PORTLAND — Subsidized child care programming for 600 Portland students that was in danger of ending this week will get a month’s reprieve while the school district waits to hear how much money it will receive from the new pandemic stimulus package from the federal government.

Superintendent Xavier Botana hopes to have information on the district’s share of the $900 billion stimulus package on Jan. 19 in advance of school board action Feb. 5.

Botana had previously recommended that the programs that provide after-school care or full-day care on remote learning days be unfunded at the end of 2020. Those funds were needed, he said, to cover the costs of retaining the 120 additional staff members hired this year to offer safe in-person and remote instruction for students.

With additional pandemic aid on the horizon, Botana decided on the reprieve.

“The recommendation is that we continue to provide the community-based programming for an additional month in anticipation of the fact we will know more about what the funding looks like, what it can be used for and what the timelines are in the coming month,” Botana said.

Botana said his preliminary understanding is that the relief package, which includes $54.3 billion in aid to school districts, could be used for coronavirus-related educational expenses. That figure, he said, is four times what schools received through the Coronavirus Aid, Recovery and Economic Security (CARES) Act and could be used by the district through September 2022.

“We spent all fall saying we need to spend the money now,” Botana said of the district’s $10.5 million in CARES funding. “This is different in that it allows us to extend it over a significant period of time.”

The school district used two-thirds of its CARES funding for one-time costs, such as technology upgrades for at-home learning and facility improvements for safer in-person learning, with the remainder going to staffing and child care programming.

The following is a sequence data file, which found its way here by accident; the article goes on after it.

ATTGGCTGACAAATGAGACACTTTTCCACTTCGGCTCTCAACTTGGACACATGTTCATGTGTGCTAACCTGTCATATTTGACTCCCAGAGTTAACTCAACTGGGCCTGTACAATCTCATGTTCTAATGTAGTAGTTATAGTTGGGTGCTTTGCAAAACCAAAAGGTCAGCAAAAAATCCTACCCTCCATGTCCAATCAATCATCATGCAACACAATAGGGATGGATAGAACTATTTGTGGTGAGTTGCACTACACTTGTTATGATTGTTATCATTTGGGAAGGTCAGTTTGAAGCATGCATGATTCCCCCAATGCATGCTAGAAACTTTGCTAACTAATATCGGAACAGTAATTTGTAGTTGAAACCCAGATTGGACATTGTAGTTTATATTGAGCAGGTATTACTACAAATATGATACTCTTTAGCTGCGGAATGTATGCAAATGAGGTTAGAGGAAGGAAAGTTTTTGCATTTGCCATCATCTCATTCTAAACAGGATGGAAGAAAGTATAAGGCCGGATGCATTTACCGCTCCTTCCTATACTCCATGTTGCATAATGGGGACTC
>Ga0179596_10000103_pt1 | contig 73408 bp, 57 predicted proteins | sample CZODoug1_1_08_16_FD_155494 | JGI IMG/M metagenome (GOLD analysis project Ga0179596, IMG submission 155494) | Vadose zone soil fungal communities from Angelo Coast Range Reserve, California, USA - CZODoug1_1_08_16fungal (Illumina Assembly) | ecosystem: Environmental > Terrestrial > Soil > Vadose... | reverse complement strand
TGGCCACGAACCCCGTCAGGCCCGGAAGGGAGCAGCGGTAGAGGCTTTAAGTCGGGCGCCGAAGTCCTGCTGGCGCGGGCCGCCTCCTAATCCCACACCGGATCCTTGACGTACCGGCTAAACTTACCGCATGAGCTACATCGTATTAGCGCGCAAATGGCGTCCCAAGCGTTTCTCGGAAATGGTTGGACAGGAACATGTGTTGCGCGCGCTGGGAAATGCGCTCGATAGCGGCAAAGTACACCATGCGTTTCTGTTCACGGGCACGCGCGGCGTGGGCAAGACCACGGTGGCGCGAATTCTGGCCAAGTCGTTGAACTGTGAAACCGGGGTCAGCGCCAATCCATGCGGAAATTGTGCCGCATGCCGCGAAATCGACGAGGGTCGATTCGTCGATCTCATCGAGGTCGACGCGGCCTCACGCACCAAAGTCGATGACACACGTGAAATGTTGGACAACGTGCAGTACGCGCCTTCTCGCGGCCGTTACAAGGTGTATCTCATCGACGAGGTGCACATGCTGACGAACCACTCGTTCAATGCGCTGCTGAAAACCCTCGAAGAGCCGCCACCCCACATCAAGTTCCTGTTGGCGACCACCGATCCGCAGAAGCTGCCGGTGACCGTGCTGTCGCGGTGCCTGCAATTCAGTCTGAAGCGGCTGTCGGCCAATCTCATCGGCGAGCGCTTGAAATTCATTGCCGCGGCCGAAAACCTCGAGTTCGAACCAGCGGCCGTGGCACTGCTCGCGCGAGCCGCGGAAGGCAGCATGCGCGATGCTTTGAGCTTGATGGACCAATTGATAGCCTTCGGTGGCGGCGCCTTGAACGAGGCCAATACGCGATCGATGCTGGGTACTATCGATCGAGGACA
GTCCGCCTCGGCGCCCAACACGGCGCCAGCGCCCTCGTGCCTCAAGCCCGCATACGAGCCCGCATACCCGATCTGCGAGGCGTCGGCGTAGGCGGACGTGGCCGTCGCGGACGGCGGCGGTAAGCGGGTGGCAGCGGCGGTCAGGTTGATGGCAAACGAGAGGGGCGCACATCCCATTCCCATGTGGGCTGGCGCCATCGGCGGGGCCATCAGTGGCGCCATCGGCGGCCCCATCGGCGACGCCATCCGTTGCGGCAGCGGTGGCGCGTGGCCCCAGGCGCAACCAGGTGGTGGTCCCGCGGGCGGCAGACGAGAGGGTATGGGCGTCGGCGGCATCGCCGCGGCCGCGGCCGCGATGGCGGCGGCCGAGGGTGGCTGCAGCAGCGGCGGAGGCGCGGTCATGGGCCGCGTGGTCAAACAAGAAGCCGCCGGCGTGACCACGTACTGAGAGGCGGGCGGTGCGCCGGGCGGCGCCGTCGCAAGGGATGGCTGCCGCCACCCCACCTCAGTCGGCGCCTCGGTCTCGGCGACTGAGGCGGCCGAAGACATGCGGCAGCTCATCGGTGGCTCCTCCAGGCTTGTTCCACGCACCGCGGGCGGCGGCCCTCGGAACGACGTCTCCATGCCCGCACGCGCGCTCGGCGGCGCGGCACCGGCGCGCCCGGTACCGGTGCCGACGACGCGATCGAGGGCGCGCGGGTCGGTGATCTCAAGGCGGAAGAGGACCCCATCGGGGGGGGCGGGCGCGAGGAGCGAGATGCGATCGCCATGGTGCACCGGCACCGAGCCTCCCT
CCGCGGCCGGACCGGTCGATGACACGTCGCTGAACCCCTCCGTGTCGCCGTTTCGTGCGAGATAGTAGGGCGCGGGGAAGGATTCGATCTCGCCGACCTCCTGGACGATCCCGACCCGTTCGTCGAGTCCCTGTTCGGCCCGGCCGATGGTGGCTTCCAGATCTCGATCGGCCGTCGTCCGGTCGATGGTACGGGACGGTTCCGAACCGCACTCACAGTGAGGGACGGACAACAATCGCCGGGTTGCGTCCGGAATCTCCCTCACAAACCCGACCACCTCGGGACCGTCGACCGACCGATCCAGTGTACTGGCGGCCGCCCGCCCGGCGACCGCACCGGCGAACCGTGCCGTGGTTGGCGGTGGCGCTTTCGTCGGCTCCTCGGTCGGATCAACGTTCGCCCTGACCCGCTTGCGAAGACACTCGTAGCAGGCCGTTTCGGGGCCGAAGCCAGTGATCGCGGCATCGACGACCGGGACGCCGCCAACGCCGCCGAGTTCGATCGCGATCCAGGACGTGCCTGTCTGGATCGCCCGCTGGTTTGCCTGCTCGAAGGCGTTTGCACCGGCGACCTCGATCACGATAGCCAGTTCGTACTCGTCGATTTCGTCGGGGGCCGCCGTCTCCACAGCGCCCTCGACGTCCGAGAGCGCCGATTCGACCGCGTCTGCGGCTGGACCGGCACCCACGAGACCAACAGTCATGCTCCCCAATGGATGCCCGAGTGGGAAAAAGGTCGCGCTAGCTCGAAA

The new relief bill may be able to cover the $1.8 million cost of offering child care at the 13 community partners through the end of the school year and could allow school districts to extend use of the previously allotted CARES Act funding through Dec. 31, 2021. The CARES funding had set to expire Dec. 31.

Board member Anna Trevorrow said she is happy to support the superintendent’s new recommendation until the details of the new coronavirus relief funding get ironed out.

“I am really happy we will be able to continue with it and provide that stability for our families,” Trevorrow said of the community child care programs.

The programs, board Chairperson Emily Figdor said, are a “lifeline to families in our community.”

“As someone with an elementary school student, I know how disruptive and challenging it can be the juggle work responsibilities with having kids home in a way they have never been there before,” Figdor said. “I appreciate the superintendent pivoting so quickly once news came that the deal in Congress had been reached and pivoting so quickly to see if we can move forward with this stopgap measure to provide families with continued care at least through January.”

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